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Literature Reviews

The literature review, whether embedded in an introduction or standing as an independent section, is often one of the most difficult sections to compose in academic writing. A literature review requires the writer to perform extensive research on published work in one’s field in order to explain how one’s own work fits into the larger conversation regarding a particular topic. This task requires the writer to spend time reading, managing, and conveying information; the complexity of literature reviews can make this section one of the most challenging parts of writing about one’s research. This handout will provide some strategies for revising literature reviews.

Organizing Literature Reviews

Because literature reviews convey so much information in a condensed space, it is crucial to organize your review in a way that helps readers make sense of the studies you are reporting on. Two common approaches to literature reviews are chronological—ordering studies from oldest to most recent—and topical—grouping studies by subject or theme. Along with deliberately choosing an overarching structure that fits the writer’s topic, the writer should assist readers by using headings, incorporating brief summaries throughout the review, and using language that explicitly names the scope of particular studies within the field of inquiry, the studies under review, and the domain of the writer’s own research. When revising your own literature review, or a peer’s, it may be helpful to ask yourself the some of the following questions:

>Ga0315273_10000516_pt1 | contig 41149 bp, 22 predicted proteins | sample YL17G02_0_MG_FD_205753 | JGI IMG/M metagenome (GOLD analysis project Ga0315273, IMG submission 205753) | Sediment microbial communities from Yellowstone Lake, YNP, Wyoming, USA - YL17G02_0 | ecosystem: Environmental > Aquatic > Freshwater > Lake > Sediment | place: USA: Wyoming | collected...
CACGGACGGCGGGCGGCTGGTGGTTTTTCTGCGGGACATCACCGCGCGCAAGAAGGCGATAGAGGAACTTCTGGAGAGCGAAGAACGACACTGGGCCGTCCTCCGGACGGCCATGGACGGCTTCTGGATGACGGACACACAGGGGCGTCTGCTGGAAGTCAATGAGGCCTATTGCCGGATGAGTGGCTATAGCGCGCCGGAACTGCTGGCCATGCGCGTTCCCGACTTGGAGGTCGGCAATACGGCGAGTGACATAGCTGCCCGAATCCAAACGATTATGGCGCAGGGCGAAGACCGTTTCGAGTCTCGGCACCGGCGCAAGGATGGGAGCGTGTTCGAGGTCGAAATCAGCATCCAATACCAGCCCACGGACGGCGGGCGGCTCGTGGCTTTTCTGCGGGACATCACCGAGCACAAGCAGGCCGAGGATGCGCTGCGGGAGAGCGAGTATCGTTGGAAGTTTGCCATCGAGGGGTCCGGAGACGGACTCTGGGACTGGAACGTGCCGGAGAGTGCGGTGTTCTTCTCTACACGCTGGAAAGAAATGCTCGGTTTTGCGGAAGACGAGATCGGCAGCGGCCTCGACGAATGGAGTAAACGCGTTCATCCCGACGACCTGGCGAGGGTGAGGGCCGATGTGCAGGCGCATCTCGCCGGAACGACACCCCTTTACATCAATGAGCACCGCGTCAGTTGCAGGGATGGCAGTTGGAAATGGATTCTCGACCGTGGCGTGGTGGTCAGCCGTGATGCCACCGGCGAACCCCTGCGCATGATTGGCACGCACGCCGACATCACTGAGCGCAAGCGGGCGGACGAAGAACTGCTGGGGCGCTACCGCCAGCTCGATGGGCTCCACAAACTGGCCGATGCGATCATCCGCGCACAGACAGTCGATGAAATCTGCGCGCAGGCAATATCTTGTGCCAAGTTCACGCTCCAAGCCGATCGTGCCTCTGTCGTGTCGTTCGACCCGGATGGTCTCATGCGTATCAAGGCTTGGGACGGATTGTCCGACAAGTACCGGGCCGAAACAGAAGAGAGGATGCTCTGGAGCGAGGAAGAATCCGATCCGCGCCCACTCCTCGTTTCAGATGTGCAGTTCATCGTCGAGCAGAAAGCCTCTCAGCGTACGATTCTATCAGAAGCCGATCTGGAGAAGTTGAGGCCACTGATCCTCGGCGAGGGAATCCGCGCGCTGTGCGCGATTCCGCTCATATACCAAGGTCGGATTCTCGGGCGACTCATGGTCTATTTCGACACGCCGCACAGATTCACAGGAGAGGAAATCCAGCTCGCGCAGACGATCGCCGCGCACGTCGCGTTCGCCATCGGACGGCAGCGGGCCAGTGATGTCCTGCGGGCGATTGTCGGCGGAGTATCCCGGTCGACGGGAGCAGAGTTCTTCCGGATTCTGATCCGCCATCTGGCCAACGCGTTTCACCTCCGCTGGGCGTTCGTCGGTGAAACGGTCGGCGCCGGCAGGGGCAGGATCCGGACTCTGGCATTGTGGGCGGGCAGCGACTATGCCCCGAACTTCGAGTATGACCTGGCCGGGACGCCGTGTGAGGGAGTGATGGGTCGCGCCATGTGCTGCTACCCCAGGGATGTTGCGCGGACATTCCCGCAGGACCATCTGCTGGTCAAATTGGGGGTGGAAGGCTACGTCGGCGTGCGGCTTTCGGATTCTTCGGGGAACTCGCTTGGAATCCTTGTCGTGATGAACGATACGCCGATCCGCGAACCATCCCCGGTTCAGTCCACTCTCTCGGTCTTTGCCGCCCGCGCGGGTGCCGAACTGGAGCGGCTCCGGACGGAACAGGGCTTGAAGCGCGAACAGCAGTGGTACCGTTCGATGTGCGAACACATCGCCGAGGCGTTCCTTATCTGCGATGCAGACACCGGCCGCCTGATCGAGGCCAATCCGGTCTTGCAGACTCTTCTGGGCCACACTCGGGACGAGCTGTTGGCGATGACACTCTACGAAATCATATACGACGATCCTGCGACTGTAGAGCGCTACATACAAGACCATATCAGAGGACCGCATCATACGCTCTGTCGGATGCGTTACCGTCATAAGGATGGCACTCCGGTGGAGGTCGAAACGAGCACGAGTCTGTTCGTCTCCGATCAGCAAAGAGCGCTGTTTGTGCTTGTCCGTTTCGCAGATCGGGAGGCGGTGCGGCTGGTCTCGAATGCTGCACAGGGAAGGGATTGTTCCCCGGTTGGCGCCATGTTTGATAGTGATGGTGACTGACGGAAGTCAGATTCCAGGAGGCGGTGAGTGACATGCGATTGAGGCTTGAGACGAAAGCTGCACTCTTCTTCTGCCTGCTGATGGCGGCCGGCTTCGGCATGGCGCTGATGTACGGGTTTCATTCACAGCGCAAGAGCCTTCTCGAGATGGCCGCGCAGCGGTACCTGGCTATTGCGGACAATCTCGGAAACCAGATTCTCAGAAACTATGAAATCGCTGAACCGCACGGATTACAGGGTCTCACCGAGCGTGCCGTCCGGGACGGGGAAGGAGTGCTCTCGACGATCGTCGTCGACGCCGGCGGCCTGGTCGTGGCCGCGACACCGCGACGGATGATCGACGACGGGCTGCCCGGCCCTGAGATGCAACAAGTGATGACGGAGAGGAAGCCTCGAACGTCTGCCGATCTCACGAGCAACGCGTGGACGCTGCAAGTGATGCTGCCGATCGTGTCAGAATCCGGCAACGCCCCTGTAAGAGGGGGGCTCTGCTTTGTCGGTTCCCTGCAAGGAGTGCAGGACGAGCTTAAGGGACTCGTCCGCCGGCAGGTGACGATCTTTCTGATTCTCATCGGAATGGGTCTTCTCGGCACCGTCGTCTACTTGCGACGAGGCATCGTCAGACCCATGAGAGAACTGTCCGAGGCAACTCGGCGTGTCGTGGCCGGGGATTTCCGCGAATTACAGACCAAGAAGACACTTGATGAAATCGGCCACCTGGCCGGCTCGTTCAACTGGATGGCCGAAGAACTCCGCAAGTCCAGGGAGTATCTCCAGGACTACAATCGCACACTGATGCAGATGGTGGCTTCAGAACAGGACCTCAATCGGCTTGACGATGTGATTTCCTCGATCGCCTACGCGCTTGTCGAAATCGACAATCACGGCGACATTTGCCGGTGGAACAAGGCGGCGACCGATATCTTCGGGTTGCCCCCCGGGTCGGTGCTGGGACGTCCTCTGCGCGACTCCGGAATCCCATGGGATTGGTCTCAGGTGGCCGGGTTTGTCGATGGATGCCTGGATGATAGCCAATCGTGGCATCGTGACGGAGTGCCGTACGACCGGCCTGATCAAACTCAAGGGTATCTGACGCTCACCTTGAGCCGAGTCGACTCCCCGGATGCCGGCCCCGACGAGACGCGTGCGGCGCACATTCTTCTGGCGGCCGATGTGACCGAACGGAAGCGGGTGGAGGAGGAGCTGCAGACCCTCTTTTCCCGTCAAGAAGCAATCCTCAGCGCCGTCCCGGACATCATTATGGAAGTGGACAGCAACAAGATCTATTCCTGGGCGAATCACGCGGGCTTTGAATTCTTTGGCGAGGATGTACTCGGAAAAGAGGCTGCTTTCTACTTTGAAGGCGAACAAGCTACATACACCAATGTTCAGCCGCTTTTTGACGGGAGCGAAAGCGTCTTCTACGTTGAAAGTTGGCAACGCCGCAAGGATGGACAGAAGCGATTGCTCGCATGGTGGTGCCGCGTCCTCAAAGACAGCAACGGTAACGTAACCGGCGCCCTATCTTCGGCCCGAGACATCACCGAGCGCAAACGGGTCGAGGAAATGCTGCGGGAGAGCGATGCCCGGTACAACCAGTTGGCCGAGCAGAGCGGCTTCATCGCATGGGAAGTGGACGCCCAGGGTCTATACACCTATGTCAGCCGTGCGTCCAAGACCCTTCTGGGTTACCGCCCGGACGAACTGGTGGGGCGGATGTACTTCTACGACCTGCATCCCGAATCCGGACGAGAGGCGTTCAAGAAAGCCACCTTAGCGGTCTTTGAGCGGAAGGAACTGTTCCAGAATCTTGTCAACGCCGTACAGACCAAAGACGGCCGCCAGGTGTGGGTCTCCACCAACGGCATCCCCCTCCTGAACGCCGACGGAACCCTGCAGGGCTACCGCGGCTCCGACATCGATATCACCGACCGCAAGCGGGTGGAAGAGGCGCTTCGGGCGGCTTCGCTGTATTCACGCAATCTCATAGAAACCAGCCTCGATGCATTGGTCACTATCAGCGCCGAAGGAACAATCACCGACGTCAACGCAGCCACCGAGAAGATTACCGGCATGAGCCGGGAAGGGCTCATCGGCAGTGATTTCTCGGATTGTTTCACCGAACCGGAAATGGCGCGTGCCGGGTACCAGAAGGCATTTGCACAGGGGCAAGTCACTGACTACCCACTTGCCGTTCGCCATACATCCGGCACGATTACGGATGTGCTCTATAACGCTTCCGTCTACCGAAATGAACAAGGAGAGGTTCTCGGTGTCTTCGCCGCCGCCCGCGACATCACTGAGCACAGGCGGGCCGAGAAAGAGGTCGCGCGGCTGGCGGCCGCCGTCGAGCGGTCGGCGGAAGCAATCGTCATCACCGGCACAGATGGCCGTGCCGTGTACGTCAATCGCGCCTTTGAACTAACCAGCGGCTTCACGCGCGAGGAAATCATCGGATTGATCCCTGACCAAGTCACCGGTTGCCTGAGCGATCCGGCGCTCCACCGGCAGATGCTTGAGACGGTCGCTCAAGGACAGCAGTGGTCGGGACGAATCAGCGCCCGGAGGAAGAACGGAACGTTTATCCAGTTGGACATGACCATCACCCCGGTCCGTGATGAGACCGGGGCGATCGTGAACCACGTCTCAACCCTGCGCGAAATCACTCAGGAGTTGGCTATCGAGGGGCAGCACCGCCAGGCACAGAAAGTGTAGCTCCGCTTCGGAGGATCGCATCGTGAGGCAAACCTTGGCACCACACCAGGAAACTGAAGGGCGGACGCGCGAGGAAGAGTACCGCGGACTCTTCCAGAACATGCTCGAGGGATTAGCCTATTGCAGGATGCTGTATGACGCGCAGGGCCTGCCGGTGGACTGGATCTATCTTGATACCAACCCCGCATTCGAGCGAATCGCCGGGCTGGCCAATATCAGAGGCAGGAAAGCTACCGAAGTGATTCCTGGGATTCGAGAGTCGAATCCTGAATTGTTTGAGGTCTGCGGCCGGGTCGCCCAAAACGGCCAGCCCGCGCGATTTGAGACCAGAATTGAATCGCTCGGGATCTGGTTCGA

Questions for Revision

1) Is the literature review organized chronologically or by topic? Is the writer clear about which approach is being used in the review?
2) Does the writer use headings or paragraph breaks to show distinctions in the groups of studies under consideration?
3) Does the writer explain why certain groups of studies (or individual studies) are being reviewed by drawing a clear connection to his or her topic?
4) Does the writer make clear which of the studies described are most important?
5) Does the writer cover all important areas of research related to his or her topic?
6) Does the writer use transitions and summaries to move from one study or set of studies to the next?
7) By the end of the literature review, is it clear why the current research is necessary?

Showing the Gaps

The primary purpose of the literature review is to demonstrate why the author’s study is necessary. Depending on the writer’s field, it may or may not be clear that research on a particular topic is necessary for advancing knowledge. As the writer composes the literature review, he or she must construct an argument of sorts to establish the necessity of his or her research. Therefore, one of the key tasks for writers is to establish where gaps in current research lie. The writer must show what has been overlooked, understudied, or misjudged by previous studies in order to create space for the new research within an area of academic or scientific inquiry.

Questions for Revision

1) Does the review mentions flaws, gaps, or shortcomings of specific studies or groups of studies?
2) Does the author point out areas that have not yet been researched or have not yet been researched sufficiently?
3) Does the review demonstrate a change over time or recent developments that make the author’s research relevant now?
4) Does the author discuss research methods used to study this topic and/or related topics?
5) Does the author clearly state why his or her research is necessary?
Works Consulted

Galvan, Jose L. Writing Literature Reviews: A Guide for Students of the Social and Behavioral Sciences. Los Angeles: Pyrczak Publishing, 1999. Print.